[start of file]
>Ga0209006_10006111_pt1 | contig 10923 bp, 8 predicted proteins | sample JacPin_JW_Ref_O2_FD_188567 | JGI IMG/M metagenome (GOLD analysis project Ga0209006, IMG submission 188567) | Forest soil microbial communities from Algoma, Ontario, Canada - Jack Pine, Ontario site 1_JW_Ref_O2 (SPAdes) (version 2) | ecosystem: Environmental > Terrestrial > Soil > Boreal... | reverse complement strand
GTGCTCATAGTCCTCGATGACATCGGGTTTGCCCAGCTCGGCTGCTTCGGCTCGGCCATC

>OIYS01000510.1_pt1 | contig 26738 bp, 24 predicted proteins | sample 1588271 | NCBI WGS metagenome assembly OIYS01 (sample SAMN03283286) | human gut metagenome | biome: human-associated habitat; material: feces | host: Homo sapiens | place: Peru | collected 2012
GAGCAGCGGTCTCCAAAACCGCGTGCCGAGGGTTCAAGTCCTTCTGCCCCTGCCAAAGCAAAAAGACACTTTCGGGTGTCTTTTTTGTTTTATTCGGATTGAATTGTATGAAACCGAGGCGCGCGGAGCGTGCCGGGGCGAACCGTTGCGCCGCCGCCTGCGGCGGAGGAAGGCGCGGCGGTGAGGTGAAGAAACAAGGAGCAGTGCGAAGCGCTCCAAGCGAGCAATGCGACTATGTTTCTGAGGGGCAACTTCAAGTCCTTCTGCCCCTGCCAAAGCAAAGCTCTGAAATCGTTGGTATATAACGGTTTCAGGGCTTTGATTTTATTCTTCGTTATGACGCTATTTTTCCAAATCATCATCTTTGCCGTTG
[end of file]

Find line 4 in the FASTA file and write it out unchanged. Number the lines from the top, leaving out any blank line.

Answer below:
GAGCAGCGGTCTCCAAAACCGCGTGCCGAGGGTTCAAGTCCTTCTGCCCCTGCCAAAGCAAAAAGACACTTTCGGGTGTCTTTTTTGTTTTATTCGGATTGAATTGTATGAAACCGAGGCGCGCGGAGCGTGCCGGGGCGAACCGTTGCGCCGCCGCCTGCGGCGGAGGAAGGCGCGGCGGTGAGGTGAAGAAACAAGGAGCAGTGCGAAGCGCTCCAAGCGAGCAATGCGACTATGTTTCTGAGGGGCAACTTCAAGTCCTTCTGCCCCTGCCAAAGCAAAGCTCTGAAATCGTTGGTATATAACGGTTTCAGGGCTTTGATTTTATTCTTCGTTATGACGCTATTTTTCCAAATCATCATCTTTGCCGTTG